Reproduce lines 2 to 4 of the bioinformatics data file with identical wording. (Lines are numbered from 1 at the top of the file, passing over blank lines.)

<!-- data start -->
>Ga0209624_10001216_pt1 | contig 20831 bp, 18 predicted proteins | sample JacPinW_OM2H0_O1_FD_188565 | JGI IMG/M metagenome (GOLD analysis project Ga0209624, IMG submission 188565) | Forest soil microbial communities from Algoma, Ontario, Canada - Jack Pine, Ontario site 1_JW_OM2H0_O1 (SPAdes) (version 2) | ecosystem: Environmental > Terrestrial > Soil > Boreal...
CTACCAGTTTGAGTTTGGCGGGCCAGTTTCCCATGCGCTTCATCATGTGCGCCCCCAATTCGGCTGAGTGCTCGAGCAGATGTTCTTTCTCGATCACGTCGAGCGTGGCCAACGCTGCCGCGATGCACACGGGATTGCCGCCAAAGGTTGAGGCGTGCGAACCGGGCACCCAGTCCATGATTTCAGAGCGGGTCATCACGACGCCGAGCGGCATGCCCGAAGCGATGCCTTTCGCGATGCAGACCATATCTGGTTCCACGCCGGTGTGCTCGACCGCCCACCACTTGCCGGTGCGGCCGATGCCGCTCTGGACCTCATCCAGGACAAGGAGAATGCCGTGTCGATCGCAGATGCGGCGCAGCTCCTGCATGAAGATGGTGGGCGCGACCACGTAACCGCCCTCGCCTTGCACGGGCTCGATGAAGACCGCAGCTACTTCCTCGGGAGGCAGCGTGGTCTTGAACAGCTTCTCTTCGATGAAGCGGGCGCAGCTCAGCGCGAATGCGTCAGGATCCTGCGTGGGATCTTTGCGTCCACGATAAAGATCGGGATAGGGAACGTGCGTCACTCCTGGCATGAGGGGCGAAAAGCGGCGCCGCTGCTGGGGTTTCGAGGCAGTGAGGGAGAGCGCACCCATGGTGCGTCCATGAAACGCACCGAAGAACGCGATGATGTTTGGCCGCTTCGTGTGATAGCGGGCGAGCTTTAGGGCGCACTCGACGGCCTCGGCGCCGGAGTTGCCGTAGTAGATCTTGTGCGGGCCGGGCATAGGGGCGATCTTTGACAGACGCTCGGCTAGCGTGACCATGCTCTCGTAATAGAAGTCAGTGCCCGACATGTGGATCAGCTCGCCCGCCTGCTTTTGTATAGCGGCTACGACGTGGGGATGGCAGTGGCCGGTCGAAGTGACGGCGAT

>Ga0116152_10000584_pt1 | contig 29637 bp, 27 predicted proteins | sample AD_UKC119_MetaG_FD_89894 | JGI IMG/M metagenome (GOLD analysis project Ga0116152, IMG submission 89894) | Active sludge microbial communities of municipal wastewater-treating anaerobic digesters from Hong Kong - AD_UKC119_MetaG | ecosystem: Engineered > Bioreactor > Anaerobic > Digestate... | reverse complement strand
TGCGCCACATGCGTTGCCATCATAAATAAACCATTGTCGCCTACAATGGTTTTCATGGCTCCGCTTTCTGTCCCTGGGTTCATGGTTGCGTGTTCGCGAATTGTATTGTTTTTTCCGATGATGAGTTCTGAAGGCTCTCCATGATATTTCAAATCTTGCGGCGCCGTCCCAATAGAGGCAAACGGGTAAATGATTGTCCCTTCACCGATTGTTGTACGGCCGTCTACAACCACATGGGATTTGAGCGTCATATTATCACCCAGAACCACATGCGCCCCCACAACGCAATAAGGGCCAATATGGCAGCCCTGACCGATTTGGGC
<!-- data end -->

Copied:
CTACCAGTTTGAGTTTGGCGGGCCAGTTTCCCATGCGCTTCATCATGTGCGCCCCCAATTCGGCTGAGTGCTCGAGCAGATGTTCTTTCTCGATCACGTCGAGCGTGGCCAACGCTGCCGCGATGCACACGGGATTGCCGCCAAAGGTTGAGGCGTGCGAACCGGGCACCCAGTCCATGATTTCAGAGCGGGTCATCACGACGCCGAGCGGCATGCCCGAAGCGATGCCTTTCGCGATGCAGACCATATCTGGTTCCACGCCGGTGTGCTCGACCGCCCACCACTTGCCGGTGCGGCCGATGCCGCTCTGGACCTCATCCAGGACAAGGAGAATGCCGTGTCGATCGCAGATGCGGCGCAGCTCCTGCATGAAGATGGTGGGCGCGACCACGTAACCGCCCTCGCCTTGCACGGGCTCGATGAAGACCGCAGCTACTTCCTCGGGAGGCAGCGTGGTCTTGAACAGCTTCTCTTCGATGAAGCGGGCGCAGCTCAGCGCGAATGCGTCAGGATCCTGCGTGGGATCTTTGCGTCCACGATAAAGATCGGGATAGGGAACGTGCGTCACTCCTGGCATGAGGGGCGAAAAGCGGCGCCGCTGCTGGGGTTTCGAGGCAGTGAGGGAGAGCGCACCCATGGTGCGTCCATGAAACGCACCGAAGAACGCGATGATGTTTGGCCGCTTCGTGTGATAGCGGGCGAGCTTTAGGGCGCACTCGACGGCCTCGGCGCCGGAGTTGCCGTAGTAGATCTTGTGCGGGCCGGGCATAGGGGCGATCTTTGACAGACGCTCGGCTAGCGTGACCATGCTCTCGTAATAGAAGTCAGTGCCCGACATGTGGATCAGCTCGCCCGCCTGCTTTTGTATAGCGGCTACGACGTGGGGATGGCAGTGGCCGGTCGAAGTGACGGCGAT

>Ga0116152_10000584_pt1 | contig 29637 bp, 27 predicted proteins | sample AD_UKC119_MetaG_FD_89894 | JGI IMG/M metagenome (GOLD analysis project Ga0116152, IMG submission 89894) | Active sludge microbial communities of municipal wastewater-treating anaerobic digesters from Hong Kong - AD_UKC119_MetaG | ecosystem: Engineered > Bioreactor > Anaerobic > Digestate... | reverse complement strand
TGCGCCACATGCGTTGCCATCATAAATAAACCATTGTCGCCTACAATGGTTTTCATGGCTCCGCTTTCTGTCCCTGGGTTCATGGTTGCGTGTTCGCGAATTGTATTGTTTTTTCCGATGATGAGTTCTGAAGGCTCTCCATGATATTTCAAATCTTGCGGCGCCGTCCCAATAGAGGCAAACGGGTAAATGATTGTCCCTTCACCGATTGTTGTACGGCCGTCTACAACCACATGGGATTTGAGCGTCATATTATCACCCAGAACCACATGCGCCCCCACAACGCAATAAGGGCCAATATGGCAGCCCTGACCGATTTGGGC